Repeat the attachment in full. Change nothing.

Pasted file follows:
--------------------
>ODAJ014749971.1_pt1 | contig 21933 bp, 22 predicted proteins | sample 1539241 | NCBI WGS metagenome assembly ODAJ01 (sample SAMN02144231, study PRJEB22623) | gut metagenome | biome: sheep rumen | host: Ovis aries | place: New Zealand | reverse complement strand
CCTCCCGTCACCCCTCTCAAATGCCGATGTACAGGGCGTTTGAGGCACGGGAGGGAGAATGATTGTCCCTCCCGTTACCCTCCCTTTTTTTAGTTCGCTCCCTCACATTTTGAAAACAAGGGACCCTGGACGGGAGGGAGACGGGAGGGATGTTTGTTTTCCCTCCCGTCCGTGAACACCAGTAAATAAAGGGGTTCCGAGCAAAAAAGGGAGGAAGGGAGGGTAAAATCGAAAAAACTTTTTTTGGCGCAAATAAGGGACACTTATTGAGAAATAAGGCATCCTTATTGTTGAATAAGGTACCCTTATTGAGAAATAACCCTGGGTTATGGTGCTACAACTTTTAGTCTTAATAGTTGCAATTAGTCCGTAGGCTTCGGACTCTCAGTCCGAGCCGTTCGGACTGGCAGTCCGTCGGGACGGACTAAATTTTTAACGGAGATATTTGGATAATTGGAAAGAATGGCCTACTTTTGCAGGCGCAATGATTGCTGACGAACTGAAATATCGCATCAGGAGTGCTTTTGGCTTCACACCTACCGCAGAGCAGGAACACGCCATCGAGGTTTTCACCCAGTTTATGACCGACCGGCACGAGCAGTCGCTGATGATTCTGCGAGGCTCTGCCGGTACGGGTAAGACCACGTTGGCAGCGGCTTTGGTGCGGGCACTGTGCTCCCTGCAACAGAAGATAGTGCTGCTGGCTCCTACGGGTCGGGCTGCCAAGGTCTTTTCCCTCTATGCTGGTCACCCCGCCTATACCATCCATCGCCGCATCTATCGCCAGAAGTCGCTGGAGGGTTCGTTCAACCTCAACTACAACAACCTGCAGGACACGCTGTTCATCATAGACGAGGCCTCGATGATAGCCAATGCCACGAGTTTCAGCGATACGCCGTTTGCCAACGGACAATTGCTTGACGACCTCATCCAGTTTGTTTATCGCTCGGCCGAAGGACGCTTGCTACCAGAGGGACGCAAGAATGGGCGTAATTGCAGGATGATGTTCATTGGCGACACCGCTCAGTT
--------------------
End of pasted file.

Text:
>ODAJ014749971.1_pt1 | contig 21933 bp, 22 predicted proteins | sample 1539241 | NCBI WGS metagenome assembly ODAJ01 (sample SAMN02144231, study PRJEB22623) | gut metagenome | biome: sheep rumen | host: Ovis aries | place: New Zealand | reverse complement strand
CCTCCCGTCACCCCTCTCAAATGCCGATGTACAGGGCGTTTGAGGCACGGGAGGGAGAATGATTGTCCCTCCCGTTACCCTCCCTTTTTTTAGTTCGCTCCCTCACATTTTGAAAACAAGGGACCCTGGACGGGAGGGAGACGGGAGGGATGTTTGTTTTCCCTCCCGTCCGTGAACACCAGTAAATAAAGGGGTTCCGAGCAAAAAAGGGAGGAAGGGAGGGTAAAATCGAAAAAACTTTTTTTGGCGCAAATAAGGGACACTTATTGAGAAATAAGGCATCCTTATTGTTGAATAAGGTACCCTTATTGAGAAATAACCCTGGGTTATGGTGCTACAACTTTTAGTCTTAATAGTTGCAATTAGTCCGTAGGCTTCGGACTCTCAGTCCGAGCCGTTCGGACTGGCAGTCCGTCGGGACGGACTAAATTTTTAACGGAGATATTTGGATAATTGGAAAGAATGGCCTACTTTTGCAGGCGCAATGATTGCTGACGAACTGAAATATCGCATCAGGAGTGCTTTTGGCTTCACACCTACCGCAGAGCAGGAACACGCCATCGAGGTTTTCACCCAGTTTATGACCGACCGGCACGAGCAGTCGCTGATGATTCTGCGAGGCTCTGCCGGTACGGGTAAGACCACGTTGGCAGCGGCTTTGGTGCGGGCACTGTGCTCCCTGCAACAGAAGATAGTGCTGCTGGCTCCTACGGGTCGGGCTGCCAAGGTCTTTTCCCTCTATGCTGGTCACCCCGCCTATACCATCCATCGCCGCATCTATCGCCAGAAGTCGCTGGAGGGTTCGTTCAACCTCAACTACAACAACCTGCAGGACACGCTGTTCATCATAGACGAGGCCTCGATGATAGCCAATGCCACGAGTTTCAGCGATACGCCGTTTGCCAACGGACAATTGCTTGACGACCTCATCCAGTTTGTTTATCGCTCGGCCGAAGGACGCTTGCTACCAGAGGGACGCAAGAATGGGCGTAATTGCAGGATGATGTTCATTGGCGACACCGCTCAGTT